The European Organisation for Research and Treatment of Cancer shares how it identifies and trains ‘rising stars.’
Dr. Denis Lacombe is director general of the European Organisation for Research and Treatment of Cancer (EORTC), an independent cancer research organisation whose mission is to coordinate and conduct international translational and clinical research to improve the standard of cancer treatment. He answered Boardroom’s questions about how the association caters to younger members.
By Rémi Dévé
How do you connect and recruit younger members?
EORTC has access through its membership to very large networks across Europe. Key opinion leaders are members of the EORTC. Aiming at younger clinical investigators with some degree of maturity, we have identified “rising stars” in partnership with officers of EORTC Disease Oriented Groups (DOG) based on preliminary track records and publications. Altogether, we have identified 35 Early Career Investigators (ECI) across nationalities, disciplines, and tumor types.
What do you think younger members’ specific needs are? Do they have a “typical” profile?
Indeed, selected people have been identified based on their motivation to ask the extra question and run the extra mile. They are curious about new knowledge and how to transform it … they are not afraid to take challenges forward and [they] have the autonomy and drive to propose pragmatic solutions while sticking to their objective of patient-centric benefits.
They need to receive comprehensive training on how to become leaders in a rapidly evolving society, how to run complex multidisciplinary research internationally, and [how to] set up fruitful cooperation among stakeholders. How to navigate across European regulations and policies is also a key element.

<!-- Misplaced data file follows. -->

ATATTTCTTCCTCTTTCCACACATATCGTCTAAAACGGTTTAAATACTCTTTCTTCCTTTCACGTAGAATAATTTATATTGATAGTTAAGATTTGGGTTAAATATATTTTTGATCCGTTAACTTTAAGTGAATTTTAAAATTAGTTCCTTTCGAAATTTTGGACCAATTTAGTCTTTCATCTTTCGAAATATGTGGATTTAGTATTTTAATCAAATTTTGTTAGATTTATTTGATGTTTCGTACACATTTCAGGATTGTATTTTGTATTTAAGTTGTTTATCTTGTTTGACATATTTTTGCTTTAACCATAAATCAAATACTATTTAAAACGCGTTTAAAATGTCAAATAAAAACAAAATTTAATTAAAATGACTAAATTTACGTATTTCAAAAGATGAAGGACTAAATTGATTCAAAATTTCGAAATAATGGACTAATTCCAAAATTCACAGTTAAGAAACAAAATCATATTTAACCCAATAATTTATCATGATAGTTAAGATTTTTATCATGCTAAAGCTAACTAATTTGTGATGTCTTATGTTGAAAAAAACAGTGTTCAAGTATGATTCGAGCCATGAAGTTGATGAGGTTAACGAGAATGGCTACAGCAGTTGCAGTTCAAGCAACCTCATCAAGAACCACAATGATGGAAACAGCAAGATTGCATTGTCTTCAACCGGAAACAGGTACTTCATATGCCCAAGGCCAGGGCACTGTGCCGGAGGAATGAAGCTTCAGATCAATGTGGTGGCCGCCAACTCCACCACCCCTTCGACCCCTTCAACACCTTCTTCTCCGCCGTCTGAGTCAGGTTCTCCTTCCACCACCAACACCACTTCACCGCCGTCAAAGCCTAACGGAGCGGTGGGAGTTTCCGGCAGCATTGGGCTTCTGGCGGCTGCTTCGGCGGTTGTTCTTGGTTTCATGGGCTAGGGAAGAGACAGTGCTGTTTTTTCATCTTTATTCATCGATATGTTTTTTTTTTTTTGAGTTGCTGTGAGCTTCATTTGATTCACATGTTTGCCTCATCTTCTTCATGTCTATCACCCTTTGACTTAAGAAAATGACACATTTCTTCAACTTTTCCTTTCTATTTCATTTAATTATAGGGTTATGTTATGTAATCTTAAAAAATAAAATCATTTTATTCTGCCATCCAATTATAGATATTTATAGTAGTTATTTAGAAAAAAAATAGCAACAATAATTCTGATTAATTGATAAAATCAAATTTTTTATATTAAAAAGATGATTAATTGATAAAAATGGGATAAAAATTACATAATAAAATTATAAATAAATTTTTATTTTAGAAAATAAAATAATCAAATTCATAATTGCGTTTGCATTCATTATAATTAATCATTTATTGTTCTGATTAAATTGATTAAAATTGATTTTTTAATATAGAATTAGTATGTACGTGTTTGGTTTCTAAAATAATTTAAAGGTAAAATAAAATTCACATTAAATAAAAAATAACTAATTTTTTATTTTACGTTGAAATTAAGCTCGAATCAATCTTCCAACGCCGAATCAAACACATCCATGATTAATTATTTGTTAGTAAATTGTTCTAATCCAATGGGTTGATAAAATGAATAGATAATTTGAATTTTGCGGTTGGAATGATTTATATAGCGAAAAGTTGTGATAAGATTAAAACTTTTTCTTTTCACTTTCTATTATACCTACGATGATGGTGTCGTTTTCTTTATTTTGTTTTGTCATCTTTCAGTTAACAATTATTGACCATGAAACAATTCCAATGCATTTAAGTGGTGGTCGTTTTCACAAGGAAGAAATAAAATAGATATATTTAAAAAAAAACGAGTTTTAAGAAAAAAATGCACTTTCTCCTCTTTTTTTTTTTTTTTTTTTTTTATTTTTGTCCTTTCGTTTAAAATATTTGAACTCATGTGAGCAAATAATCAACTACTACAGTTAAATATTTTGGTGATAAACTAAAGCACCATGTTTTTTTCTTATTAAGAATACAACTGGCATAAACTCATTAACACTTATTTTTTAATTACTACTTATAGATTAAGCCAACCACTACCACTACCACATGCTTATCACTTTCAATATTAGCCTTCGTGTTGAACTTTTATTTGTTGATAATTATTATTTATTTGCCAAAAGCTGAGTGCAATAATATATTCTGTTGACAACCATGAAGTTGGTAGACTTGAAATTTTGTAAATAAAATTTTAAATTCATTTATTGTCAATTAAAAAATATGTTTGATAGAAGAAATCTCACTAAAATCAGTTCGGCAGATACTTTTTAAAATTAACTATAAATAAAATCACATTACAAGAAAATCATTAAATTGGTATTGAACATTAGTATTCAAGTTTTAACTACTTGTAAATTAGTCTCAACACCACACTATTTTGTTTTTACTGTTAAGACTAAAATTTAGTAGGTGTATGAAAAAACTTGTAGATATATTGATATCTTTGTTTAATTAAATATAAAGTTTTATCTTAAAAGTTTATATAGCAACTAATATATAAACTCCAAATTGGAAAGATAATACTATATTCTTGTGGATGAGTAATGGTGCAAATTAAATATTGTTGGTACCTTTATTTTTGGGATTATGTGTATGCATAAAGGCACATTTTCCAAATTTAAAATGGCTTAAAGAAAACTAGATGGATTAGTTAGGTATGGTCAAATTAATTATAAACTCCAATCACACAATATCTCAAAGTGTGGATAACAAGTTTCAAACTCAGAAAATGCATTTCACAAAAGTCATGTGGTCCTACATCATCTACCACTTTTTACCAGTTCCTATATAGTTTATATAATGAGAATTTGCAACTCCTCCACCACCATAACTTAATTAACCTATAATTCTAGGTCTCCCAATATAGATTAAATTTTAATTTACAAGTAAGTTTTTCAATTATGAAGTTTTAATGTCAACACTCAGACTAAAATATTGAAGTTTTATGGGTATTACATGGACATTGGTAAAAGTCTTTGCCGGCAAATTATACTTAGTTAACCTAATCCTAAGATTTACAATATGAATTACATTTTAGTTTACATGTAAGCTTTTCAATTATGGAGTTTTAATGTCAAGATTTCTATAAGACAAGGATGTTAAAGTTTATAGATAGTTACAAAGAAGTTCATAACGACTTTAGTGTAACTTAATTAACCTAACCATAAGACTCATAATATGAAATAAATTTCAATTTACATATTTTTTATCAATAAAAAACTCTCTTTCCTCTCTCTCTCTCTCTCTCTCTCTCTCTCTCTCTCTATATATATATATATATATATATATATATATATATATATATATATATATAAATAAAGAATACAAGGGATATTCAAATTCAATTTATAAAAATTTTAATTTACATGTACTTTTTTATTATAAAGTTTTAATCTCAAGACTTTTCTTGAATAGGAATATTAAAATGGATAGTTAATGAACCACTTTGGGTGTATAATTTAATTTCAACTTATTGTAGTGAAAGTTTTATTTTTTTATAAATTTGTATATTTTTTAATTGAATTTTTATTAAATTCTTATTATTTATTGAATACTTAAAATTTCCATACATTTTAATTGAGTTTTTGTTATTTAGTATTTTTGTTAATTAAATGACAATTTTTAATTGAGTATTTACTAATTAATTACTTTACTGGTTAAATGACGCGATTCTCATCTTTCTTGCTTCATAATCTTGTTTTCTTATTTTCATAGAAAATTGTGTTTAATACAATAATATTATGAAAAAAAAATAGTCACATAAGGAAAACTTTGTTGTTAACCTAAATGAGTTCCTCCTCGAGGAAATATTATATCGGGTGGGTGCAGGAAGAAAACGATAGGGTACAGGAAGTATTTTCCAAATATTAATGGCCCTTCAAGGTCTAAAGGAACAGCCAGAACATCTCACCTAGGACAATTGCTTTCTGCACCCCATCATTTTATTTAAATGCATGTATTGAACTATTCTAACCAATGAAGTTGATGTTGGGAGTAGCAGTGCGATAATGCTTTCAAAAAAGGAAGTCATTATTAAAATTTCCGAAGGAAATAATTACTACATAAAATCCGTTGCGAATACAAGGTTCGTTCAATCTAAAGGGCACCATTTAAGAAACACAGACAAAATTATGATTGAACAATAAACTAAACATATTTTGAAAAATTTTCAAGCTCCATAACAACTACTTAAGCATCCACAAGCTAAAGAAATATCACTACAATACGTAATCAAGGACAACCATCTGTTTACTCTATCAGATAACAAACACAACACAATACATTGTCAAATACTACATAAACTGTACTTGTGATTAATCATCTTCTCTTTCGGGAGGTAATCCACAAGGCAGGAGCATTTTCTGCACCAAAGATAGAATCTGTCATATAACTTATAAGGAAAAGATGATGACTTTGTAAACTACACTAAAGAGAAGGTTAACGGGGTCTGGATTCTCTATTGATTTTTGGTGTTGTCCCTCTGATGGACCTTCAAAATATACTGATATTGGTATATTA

How do you engage them? How do you make them feel concerned and involved?
We have built a comprehensive programme running over two years where they receive training to acquire leadership skills. In addition, they are given autonomy to design the future of our organisation around critical themes which are central to our scientific strategy. Their proposal will be presented to our board. They are invited to join hands-on activities ranging from courses to participating in committees. But mostly, there are five three-day in-person sessions through which the full scope of challenges are presented and discussed. And debates are organised with representatives of key stakeholders. The programme has been registered for continuing medical education (CME). But above all, this is a very interactive [way] to meet across disciplines and nationalities to build the European cancer clinical research network for tomorrow.
Can generational differences be an issue within the culture of the association?
Yes, indeed. Senior [members] also need to learn to associate with the younger generation. There is an EORTC requirement for each research protocol to have an ECI as co-principal investigator. … We also need to take into account the expectations of the younger generation for a more balanced professional and private life.
This article was contributed by Boardroom, a Brussels-based magazine covering the work of globally based associations. It was edited for use by Convene.